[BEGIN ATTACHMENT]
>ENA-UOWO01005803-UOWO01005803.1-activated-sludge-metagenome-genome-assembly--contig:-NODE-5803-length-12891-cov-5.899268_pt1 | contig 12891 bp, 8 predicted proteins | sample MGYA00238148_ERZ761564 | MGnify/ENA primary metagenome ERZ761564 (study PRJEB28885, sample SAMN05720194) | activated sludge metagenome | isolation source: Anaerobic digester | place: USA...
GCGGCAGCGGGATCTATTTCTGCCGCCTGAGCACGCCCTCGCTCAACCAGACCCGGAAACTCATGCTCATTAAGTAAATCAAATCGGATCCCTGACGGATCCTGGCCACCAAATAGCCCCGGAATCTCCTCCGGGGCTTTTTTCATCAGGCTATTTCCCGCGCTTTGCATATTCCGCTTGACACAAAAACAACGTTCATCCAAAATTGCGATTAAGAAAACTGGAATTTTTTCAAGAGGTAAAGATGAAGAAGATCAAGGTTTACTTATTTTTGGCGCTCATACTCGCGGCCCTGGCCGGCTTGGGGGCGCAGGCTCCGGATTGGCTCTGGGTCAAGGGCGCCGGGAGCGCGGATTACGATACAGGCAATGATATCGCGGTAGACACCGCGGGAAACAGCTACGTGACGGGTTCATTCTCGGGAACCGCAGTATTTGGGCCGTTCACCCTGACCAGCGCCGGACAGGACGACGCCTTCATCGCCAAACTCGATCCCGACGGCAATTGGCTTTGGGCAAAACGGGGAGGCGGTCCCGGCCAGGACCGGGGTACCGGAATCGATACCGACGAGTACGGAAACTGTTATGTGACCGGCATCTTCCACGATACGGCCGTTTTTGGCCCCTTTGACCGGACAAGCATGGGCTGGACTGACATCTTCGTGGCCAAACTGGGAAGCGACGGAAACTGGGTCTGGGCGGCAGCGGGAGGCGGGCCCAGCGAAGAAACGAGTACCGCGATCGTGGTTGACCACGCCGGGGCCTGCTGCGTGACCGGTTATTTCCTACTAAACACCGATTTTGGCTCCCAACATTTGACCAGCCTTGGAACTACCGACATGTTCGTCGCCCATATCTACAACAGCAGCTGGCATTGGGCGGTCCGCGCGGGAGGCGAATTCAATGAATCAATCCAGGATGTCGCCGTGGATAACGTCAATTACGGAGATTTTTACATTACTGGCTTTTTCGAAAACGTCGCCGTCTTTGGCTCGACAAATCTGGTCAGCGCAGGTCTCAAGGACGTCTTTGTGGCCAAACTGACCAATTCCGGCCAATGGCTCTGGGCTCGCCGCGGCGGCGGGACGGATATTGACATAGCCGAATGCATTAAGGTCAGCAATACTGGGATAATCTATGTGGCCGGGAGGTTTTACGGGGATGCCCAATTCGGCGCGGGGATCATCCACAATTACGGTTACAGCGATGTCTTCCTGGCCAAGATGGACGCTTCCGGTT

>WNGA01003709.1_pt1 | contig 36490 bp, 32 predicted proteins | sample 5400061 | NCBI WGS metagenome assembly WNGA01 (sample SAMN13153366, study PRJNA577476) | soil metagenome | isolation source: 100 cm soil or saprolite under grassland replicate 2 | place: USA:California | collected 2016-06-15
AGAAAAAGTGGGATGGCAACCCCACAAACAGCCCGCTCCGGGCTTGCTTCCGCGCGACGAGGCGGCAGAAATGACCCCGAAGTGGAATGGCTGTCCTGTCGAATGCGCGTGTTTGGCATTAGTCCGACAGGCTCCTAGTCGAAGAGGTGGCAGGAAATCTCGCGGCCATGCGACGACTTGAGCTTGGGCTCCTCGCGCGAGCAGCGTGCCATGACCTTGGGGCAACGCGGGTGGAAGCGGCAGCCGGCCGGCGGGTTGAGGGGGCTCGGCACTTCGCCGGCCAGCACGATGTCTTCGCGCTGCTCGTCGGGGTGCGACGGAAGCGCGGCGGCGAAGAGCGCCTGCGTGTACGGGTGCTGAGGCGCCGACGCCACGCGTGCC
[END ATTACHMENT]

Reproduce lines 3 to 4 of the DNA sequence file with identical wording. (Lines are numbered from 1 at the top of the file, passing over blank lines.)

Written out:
>WNGA01003709.1_pt1 | contig 36490 bp, 32 predicted proteins | sample 5400061 | NCBI WGS metagenome assembly WNGA01 (sample SAMN13153366, study PRJNA577476) | soil metagenome | isolation source: 100 cm soil or saprolite under grassland replicate 2 | place: USA:California | collected 2016-06-15
AGAAAAAGTGGGATGGCAACCCCACAAACAGCCCGCTCCGGGCTTGCTTCCGCGCGACGAGGCGGCAGAAATGACCCCGAAGTGGAATGGCTGTCCTGTCGAATGCGCGTGTTTGGCATTAGTCCGACAGGCTCCTAGTCGAAGAGGTGGCAGGAAATCTCGCGGCCATGCGACGACTTGAGCTTGGGCTCCTCGCGCGAGCAGCGTGCCATGACCTTGGGGCAACGCGGGTGGAAGCGGCAGCCGGCCGGCGGGTTGAGGGGGCTCGGCACTTCGCCGGCCAGCACGATGTCTTCGCGCTGCTCGTCGGGGTGCGACGGAAGCGCGGCGGCGAAGAGCGCCTGCGTGTACGGGTGCTGAGGCGCCGACGCCACGCGTGCC